Drake – Take Care

Have you had sex four times this week? Do you aspire to spank 50 Gs taking your boys away for the May bank holiday? Me neither. So, as a middle England-er with an interest in accounting, why do I like this record? Perhaps it appeals to the rebelliousness of a Surrey upbringing and the need to express myself by doing things I shouldn’t be doing in my mate’s shed.

Given that the rebelliousness of youth is long past and my mate’s shed now contains a lawn mower, I was confused – as you might be.

And then I figured it out. It’s the same reason I love Kanye West (the lyrical equivalent of that moron who corners you in a bar on a Friday night after work). The beats this guy raps over are so good that you’re missing a soul if you don’t feel them.

Drake - Take Care

The tracks on this record appeal to every part of modern electronica that I love. In short, they’re deep, expressive and truly unique in their use of samples. Let’s take track 4, “Crew Love” as a case in point. The intro is so reminiscent of Burial that I’m minded to grab my shovel but then we get taken to another level with an achingly laid back drum loop – think Dre without having to consume an entire album of it.

Another stand-out is track 8, “We’ll be fine”. The intro is summer garden party pretty – including tea and cakes – and then it drops into a sick bass line that’ll destroy your stereo and make you go straight out and buy that sub you’ve had your eye on so you can do it all over again.

So far we’ve looked at the beats and mocked the lyrics, which isn’t a fair representation of the vocals. Take a look at “Make Me Proud” feat. Nicki Minaj as a case in point. I love the willingness to big up new artists on hip-hop albums. Why don’t indie/rock artists do it more often? This woman spits utterly confusing lyrics but her timing, sound and aggression make me love 50 second of this song so much that I want to loop it over and over.

The same is true of the André 3000 cameo on “The Real Her”. It’s a crying shame that the the most amazing vocal performances come from the special guests, but it shouldn’t stop you enjoying this record.

So what should you do? In short: Buy this album. Treat Drake‘s vocals as a melody. Love the special guests. It deserves a listen. Put it on repeat.

Rustie – Glass Swords

It’s a silly concept really, a sword made out of glass, or maybe I’m missing a trick. A weapon that uses the power of refraction to inflict its damage. Anyway, this discussion is deflecting me (sorry, no more tenuous light based physics jokes) from the purpose of this post. As you may have guessed, I wanted to share with you my thoughts on the debut full length release from one of Glasgow’s golden group of producer/DJs who have been slowly but very confidently infiltrating our ears with their heavily hip-hop influenced, electronic sounds; Rustie.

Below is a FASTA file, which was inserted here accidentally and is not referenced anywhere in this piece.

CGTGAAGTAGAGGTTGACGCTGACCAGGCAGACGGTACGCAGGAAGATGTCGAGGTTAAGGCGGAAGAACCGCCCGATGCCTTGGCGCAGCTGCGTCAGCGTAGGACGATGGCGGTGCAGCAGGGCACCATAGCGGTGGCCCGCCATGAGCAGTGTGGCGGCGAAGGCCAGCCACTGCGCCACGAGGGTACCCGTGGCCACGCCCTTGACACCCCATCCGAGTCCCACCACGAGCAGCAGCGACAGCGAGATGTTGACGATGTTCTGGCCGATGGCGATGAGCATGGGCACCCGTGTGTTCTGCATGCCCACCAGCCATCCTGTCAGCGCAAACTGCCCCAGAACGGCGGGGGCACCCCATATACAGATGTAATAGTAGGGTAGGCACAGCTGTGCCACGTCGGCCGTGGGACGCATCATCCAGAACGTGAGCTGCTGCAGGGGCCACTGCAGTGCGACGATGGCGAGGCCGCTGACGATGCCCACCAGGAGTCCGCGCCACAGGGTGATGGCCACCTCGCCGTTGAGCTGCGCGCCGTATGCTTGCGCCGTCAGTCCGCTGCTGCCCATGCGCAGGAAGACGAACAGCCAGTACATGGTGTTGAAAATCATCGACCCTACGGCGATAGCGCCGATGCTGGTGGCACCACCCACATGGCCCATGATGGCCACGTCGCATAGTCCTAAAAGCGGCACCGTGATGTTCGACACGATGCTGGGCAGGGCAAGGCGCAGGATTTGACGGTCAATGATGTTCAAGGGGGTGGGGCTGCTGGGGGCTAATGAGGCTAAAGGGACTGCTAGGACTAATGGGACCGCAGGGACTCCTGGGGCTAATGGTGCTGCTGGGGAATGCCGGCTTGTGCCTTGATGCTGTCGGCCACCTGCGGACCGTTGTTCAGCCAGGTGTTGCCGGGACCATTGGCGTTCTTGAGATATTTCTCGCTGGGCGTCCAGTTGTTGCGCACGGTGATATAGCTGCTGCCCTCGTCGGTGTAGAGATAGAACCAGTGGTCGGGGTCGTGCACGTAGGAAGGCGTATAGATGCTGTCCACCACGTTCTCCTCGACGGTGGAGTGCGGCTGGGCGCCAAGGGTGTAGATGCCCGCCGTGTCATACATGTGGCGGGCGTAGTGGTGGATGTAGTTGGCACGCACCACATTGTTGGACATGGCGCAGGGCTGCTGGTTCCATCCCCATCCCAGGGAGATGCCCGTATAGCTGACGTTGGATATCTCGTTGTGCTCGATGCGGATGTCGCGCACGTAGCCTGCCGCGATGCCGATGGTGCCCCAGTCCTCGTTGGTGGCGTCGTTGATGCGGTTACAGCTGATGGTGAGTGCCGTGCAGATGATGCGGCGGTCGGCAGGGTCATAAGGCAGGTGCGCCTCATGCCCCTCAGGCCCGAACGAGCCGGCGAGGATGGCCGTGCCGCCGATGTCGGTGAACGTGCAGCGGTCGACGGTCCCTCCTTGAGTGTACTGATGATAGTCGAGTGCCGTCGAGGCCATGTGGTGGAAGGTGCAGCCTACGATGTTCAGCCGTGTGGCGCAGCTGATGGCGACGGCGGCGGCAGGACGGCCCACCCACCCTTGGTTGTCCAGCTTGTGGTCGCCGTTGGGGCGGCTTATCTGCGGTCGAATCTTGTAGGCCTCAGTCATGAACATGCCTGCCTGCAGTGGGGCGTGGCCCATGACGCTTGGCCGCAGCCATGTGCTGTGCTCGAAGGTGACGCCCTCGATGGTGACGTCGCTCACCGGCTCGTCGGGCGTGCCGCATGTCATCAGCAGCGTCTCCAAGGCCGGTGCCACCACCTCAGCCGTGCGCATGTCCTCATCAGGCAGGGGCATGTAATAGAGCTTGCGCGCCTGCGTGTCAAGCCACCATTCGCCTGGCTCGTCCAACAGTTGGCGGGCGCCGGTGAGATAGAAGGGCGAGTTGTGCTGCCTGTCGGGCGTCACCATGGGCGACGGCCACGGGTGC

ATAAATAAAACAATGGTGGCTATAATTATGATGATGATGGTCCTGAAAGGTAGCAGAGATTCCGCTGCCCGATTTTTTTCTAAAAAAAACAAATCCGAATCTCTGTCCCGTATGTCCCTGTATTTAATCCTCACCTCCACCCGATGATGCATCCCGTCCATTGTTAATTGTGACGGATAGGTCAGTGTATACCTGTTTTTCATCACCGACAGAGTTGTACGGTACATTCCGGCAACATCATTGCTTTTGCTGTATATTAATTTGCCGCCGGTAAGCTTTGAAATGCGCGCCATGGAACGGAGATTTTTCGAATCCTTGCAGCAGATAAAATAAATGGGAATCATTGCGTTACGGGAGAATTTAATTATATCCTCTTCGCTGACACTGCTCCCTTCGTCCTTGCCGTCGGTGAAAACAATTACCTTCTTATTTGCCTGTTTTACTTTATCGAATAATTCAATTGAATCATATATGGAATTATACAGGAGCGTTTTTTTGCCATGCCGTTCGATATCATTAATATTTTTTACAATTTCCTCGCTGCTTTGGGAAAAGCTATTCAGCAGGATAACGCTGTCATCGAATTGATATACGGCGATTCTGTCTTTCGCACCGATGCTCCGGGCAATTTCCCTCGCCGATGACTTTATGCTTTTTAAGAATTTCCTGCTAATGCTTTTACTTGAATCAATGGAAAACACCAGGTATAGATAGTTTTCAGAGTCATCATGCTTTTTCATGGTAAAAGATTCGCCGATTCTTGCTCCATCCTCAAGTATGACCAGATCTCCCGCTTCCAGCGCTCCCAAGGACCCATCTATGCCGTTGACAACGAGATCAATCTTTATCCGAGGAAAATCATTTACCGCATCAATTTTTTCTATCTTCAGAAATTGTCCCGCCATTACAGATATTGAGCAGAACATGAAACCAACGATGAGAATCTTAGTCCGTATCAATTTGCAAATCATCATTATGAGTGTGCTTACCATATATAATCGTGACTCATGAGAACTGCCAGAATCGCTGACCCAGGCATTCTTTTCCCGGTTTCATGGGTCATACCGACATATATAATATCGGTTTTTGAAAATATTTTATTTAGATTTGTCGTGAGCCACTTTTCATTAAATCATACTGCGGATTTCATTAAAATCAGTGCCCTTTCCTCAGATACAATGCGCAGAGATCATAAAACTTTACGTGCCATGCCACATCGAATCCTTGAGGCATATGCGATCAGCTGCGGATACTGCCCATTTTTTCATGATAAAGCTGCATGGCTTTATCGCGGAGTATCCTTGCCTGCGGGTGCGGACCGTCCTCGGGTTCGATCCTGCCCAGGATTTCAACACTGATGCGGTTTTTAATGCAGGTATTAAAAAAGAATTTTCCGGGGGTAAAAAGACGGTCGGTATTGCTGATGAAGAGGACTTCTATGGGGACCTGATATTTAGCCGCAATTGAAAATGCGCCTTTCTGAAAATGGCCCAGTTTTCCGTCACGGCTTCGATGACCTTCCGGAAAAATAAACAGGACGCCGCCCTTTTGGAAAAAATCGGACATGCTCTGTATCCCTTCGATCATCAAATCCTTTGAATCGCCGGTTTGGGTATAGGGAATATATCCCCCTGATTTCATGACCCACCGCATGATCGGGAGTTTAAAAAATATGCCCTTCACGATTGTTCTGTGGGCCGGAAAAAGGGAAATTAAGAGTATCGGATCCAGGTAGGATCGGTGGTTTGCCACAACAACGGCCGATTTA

Rustie

I was moved in a big way earlier this year by the Satin Panthers release from label mate Hudson Mohawke with it’s equal mix of delicateness and dirt. Rustie’s Glass Swords certainly continues in the same vein.

The album doesn’t lead with its strongest tracks, and by doing this you find yourself getting more hyped as you journey through, enticing you to switch the vinyl back to the A-side and ride it out again. The fish hook that reeled me in was the back to back power houses of Ultra Thizz and Death Mountain. The former flips you from frantic fist pumps to a half time shuffle in the blink of a bar, all 808s, power synth stab riffs and mouthed bass. Death Mountain comes in with what sounds like a trance influenced orchestral string section juiced on Four Loko and played in reverse, then breaking down over a light speed tuned drum roll before returning to the almost trademark mouth bass riff complemented with a pan pipe affected high vocal part.

There’s mellow parts too, like the roller dub step shuffle feel of After Light. I say mellow, this song GOES OFF just after the two minute mark. It’s as if a whole Rustie DJ set has been layered into one track; easing you in with a filtered intro, opening you up with a chest shattering bass rhythm, pulling you right back down again before the long (and again trance style) build into the … wait for it … POW huge drop.

The sounds that make up some of the songs I feel could be, dare I say it, annoying, if listened to in isolation. However Rustie’s ability to melt these together into tracks that you can wash the dishes to or run a rave on illustrate the vast appeal that this album has.

Moving towards the back end of the album and All Nite, you can hear the influence of Rustie’s previous collaborations with Bristol’s Joker. I also get the impression that video games like Sonic the Hedgehog might have played some part in shaping Rustie’s musical direction, but that’s just my opinion.

If you fill a stocking with Glass Swords this Christmas, it’s safe to say no daggers will be drawn (I’ve really got to stop with this comedy angle), so why don’t you!

Glass Swords is released by Warp Recordings and is available in all good record stores and online digital outlets.